Yashica 635

What’s your reaction to this one? Cool or creepy?

What’s your reaction to this one? I was walking St. James Court shooting houses and this young woman came walking up the sidewalk toward me. The shot was a classic surreptitious “shoot from the hip” shot. I just tripped the shutter on the 635 as it hung against my stomach. I was set for f16 and had the focal point set to about 20 feet, so I didn’t have to focus. I really like the shot, but it also strikes me as kind of creepy, almost like a stalker or something. Maybe if the girl was 80 years old, or a male, it would be different, but a young, fairly attractive female being photographed without her knowledge or permission bothers me. On the other hand, I really like the shot. What do you think? (Click on image for larger view.)



Louisville Waterfront

Water and photography are a natural pairing. The openness and reflective properties of water make for interesting textures and the activities of people on and around water provide us with great subject matter. I have been exploring the waterfront in Louisville – the park, the docks and trails. I never seem to fail to fill up my memory cards and expose all the film I carry when I go down to the river. (Click on images for larger view).

Reading-on-the-Dock This lady was definitely getting her inner Zen going. She was just reading at the end of the dock. I think her serene vibes helped to make the picture. I wanted to know what book she was reading, but I decided not to disturb her. It was probably The Diamond Sutra or something like that.


I was carrying my Yashica 635 TLR (a 120 film camera) when we walked past this guy. He yelled, “I got something!” and I turned and shot the picture without focusing or even aiming the camera because I thought a big fish was about to explode out of the water. It turned out to be an unfortunate box turtle. The fisherman cut the hook with some wire cutters so it could slip out of the turtle’s mouth and let him go. He said, “I’m strictly ‘catch and release.’ I don’t like killing things.” (The vignette is a Photoshop effect, not the lens.)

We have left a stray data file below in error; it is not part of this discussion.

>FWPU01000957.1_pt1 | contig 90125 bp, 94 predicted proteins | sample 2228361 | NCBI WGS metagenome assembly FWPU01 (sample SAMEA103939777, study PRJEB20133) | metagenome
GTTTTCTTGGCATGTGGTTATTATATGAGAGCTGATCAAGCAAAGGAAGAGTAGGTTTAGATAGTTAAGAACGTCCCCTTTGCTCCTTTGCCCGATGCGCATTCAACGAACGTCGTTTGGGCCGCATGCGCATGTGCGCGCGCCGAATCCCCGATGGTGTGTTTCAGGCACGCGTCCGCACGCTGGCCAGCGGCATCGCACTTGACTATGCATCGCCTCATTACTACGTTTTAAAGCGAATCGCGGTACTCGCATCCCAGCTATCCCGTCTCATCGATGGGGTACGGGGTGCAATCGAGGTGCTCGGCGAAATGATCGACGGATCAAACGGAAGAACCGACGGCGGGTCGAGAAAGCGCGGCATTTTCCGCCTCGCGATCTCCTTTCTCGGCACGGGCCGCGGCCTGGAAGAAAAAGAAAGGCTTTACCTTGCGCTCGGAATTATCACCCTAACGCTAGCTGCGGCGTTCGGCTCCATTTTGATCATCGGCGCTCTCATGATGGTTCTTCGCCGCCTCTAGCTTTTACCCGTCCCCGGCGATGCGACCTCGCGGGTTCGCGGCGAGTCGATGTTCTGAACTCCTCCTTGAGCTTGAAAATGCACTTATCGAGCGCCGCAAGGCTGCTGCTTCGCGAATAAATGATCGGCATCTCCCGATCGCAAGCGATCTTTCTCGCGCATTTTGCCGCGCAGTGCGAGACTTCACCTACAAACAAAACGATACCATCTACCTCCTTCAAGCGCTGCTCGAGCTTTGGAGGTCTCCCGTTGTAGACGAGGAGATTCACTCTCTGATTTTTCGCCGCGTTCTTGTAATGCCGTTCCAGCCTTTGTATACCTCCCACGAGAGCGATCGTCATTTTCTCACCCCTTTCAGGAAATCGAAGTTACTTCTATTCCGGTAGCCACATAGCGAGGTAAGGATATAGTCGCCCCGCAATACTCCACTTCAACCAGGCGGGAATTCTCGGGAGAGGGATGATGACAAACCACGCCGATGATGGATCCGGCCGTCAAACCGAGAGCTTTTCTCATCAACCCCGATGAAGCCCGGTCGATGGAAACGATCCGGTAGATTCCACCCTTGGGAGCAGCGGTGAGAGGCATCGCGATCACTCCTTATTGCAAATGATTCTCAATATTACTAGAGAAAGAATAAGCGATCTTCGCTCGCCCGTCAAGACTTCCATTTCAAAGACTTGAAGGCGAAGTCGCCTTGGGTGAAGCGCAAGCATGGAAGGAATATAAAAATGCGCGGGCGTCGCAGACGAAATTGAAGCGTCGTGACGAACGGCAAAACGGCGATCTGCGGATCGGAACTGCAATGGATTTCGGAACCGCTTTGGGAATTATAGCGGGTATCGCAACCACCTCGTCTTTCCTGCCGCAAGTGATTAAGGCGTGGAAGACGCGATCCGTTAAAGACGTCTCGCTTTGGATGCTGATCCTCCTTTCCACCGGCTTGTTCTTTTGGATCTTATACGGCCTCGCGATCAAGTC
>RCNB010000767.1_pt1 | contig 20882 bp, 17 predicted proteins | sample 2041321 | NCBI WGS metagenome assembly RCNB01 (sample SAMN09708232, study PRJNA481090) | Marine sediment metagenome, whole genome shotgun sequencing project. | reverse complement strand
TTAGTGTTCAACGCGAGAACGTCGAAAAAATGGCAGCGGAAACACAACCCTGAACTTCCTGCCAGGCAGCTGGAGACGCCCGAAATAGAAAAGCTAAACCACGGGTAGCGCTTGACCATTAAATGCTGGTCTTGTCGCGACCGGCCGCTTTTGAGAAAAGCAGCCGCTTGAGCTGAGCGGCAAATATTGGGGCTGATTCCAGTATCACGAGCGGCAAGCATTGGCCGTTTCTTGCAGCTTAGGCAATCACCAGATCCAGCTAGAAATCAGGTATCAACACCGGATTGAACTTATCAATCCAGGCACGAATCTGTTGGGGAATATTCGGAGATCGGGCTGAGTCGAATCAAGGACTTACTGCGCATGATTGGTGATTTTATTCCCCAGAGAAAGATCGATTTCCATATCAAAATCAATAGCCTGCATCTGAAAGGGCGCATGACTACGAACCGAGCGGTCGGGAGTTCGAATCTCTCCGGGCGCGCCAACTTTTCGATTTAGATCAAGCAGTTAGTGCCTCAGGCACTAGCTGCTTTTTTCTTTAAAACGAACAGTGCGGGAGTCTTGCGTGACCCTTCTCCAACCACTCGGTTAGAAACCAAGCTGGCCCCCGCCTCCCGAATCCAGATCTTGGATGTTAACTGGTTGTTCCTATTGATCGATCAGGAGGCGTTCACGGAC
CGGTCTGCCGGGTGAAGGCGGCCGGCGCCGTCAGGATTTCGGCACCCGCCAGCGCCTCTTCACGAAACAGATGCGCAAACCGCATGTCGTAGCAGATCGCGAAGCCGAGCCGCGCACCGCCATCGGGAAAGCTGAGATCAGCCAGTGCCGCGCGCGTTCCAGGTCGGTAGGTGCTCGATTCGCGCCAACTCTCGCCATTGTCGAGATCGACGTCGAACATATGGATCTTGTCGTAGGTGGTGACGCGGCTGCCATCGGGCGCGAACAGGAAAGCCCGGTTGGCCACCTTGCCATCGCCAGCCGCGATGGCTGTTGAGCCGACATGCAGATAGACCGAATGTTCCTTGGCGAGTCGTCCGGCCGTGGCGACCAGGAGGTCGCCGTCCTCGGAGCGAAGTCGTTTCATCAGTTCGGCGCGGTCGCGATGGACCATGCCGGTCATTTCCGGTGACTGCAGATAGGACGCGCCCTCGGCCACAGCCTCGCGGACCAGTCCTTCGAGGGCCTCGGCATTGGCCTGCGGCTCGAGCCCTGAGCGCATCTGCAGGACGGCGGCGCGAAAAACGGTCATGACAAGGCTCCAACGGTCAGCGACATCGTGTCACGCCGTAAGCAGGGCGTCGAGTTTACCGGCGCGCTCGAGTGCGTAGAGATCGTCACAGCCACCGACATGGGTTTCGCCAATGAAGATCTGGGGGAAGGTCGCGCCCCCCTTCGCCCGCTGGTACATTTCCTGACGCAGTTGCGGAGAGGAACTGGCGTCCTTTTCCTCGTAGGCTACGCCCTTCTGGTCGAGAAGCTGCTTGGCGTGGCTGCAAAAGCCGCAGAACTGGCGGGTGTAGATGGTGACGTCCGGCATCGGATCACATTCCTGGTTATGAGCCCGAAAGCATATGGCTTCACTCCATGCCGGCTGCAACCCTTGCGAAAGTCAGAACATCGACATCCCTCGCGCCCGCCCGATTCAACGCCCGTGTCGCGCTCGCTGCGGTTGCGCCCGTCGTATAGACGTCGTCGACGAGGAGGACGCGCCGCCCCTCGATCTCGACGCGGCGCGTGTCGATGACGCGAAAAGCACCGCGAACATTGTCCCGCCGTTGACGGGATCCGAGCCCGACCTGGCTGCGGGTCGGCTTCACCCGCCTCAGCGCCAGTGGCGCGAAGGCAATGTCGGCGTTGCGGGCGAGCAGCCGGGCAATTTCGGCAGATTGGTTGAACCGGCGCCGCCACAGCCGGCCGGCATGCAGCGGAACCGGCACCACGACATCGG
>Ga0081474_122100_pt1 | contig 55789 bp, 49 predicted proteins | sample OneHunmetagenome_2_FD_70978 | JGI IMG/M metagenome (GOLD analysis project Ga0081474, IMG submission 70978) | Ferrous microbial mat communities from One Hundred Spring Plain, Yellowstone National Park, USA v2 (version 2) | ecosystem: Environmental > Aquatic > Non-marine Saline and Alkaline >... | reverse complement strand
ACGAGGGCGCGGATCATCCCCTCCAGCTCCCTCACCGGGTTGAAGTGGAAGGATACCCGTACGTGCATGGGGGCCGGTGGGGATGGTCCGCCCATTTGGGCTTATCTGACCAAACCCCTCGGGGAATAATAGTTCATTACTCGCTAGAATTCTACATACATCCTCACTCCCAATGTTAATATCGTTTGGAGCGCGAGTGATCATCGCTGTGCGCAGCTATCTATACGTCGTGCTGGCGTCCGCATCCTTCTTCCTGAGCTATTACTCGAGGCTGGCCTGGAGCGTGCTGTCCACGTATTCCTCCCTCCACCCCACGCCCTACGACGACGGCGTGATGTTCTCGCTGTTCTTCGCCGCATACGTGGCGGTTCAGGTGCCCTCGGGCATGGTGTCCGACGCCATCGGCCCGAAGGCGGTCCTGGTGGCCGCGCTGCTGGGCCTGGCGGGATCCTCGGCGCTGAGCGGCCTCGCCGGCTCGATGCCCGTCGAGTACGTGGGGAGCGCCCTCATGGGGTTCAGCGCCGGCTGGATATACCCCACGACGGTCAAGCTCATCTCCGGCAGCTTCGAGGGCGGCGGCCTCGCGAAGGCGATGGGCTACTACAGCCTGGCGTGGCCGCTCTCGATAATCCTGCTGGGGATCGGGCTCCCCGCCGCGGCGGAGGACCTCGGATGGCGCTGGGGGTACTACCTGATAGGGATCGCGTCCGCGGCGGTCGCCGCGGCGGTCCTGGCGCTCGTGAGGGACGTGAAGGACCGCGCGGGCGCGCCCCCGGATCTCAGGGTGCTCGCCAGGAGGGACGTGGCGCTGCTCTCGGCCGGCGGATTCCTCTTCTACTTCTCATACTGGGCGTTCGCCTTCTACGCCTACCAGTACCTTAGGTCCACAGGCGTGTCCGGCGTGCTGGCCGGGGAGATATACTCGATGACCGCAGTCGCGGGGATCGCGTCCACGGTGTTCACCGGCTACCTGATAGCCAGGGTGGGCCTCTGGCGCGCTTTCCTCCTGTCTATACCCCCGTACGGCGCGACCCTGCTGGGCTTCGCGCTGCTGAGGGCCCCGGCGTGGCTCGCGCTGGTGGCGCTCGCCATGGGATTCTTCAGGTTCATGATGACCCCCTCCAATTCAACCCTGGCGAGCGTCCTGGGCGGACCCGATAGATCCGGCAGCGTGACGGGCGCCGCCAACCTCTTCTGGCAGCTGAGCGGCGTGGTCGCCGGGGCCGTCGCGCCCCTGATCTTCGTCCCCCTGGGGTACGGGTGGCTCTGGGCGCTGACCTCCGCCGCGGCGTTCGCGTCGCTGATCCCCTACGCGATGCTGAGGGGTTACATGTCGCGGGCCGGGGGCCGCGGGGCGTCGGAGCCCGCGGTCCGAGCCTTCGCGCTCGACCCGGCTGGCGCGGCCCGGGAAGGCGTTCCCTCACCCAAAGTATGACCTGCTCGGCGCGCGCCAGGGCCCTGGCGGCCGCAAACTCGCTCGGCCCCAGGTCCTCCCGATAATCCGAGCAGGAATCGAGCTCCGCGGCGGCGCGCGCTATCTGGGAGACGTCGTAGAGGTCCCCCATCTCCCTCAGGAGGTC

The-Belle-of-Louisville-2 The Belle of Louisville is the oldest operating steam ship in the United States. She’s coming in to dock after a cruise up the river. I love this boat.


Another guy fishing with bridges in the background. This is looking upstream on the Ohio River toward Cincinnati. We talked to this guy and he wasn’t catching anything. He said he’d never fished the river before and didn’t know what he was doing wrong. My hunch is that it was so hot that the fish were deep in the channel, out past where you could cast a line.

Three-Ducks Gotta’ luv the ducks. I think ducks are natural comedians.


Here’s the crew tying up the Belle at the Third Street dock. That foggy stuff is real live steam from the engine. I particularly enjoyed catching the rope in mid air (and yes, this was done with a digital DSLR).

Barbecue-under-the-Bridge This is the southern end of the Kennedy Bridge where Interstate 65 crosses the Ohio. The massive expressway makes a perfect canopy for a cookout when the sun is beating down.


See also “Cooling Off in Waterfront Park”


My New Camera: Yashica 635

This is my new camera, a Yashica 635. A friend of mine found it in a shop in Florida. It cost me $75.


According Kar Yan Mak

In 1958, Yashica manufactured a one and only dual format TLR, the Yashica 635. It takes 6×6 on 120 roll film and 24x36mm on 35mm film (with a special adapter kit). It has a Copal MVX shutter and a Yashikor 80mm f/3.5 lens. The 635 looks similar to the Yashica D, except for the additional knobs for 35mm film operation.

And from Martin Taylor

So, how does the 635 perform? The 635 lacks the film crank and the auto-shutter cocking of my Mat. More importantly it sports the 3 element Yashikor lens rather than the Mat’s more refined 4 element Yashikon. Truth be told, the lens difference makes less of a difference than you might think. Below f8 the 635 is certainly softer than the Mat but you can use that to your advantage for portraits. At f8 and above it is very hard to tell them apart.